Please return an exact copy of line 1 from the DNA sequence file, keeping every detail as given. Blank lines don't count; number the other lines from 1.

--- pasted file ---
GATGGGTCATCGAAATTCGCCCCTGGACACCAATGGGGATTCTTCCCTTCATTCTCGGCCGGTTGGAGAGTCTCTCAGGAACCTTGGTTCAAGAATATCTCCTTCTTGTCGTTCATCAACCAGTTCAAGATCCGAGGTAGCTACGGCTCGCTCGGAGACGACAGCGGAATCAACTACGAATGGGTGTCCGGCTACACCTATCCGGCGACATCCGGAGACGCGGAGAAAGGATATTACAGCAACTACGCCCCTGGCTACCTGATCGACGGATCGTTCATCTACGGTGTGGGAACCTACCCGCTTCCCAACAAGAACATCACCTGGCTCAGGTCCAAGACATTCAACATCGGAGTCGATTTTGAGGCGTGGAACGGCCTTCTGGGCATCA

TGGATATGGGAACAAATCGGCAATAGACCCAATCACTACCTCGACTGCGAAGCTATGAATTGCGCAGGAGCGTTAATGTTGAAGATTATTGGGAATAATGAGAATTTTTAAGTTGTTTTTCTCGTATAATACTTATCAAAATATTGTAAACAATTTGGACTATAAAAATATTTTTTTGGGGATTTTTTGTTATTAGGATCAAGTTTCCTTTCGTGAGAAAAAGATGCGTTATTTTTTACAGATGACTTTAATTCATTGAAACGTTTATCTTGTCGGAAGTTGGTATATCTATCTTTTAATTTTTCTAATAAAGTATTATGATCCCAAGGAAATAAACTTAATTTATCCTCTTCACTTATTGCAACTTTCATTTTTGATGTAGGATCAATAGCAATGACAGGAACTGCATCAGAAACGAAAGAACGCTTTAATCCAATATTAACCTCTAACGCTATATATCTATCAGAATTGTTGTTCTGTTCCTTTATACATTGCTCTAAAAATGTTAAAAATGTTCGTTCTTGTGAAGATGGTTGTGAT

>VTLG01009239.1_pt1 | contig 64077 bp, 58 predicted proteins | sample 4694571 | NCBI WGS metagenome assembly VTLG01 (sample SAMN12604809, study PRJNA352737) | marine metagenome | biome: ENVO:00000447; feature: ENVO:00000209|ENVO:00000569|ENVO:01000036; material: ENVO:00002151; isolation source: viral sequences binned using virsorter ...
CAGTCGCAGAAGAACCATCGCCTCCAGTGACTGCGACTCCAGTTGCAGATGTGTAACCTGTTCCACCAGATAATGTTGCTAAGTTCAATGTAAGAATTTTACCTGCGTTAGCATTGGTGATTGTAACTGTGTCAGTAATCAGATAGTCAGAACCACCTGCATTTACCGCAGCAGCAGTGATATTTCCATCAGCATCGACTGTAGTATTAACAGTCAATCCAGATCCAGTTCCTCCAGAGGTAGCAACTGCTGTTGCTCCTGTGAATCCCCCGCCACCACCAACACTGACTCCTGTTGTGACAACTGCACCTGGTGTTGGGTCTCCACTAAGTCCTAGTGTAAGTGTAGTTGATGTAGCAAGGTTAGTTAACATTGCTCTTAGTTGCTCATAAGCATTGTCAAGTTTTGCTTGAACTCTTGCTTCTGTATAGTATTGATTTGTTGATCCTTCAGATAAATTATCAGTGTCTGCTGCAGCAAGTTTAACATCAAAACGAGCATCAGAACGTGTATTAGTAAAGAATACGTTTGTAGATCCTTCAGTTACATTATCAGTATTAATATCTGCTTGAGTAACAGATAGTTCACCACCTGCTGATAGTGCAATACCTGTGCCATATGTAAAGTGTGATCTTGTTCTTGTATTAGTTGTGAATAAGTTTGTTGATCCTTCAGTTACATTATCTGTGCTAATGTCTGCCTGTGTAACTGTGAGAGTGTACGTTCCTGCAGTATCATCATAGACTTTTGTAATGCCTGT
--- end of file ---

GATGGGTCATCGAAATTCGCCCCTGGACACCAATGGGGATTCTTCCCTTCATTCTCGGCCGGTTGGAGAGTCTCTCAGGAACCTTGGTTCAAGAATATCTCCTTCTTGTCGTTCATCAACCAGTTCAAGATCCGAGGTAGCTACGGCTCGCTCGGAGACGACAGCGGAATCAACTACGAATGGGTGTCCGGCTACACCTATCCGGCGACATCCGGAGACGCGGAGAAAGGATATTACAGCAACTACGCCCCTGGCTACCTGATCGACGGATCGTTCATCTACGGTGTGGGAACCTACCCGCTTCCCAACAAGAACATCACCTGGCTCAGGTCCAAGACATTCAACATCGGAGTCGATTTTGAGGCGTGGAACGGCCTTCTGGGCATCA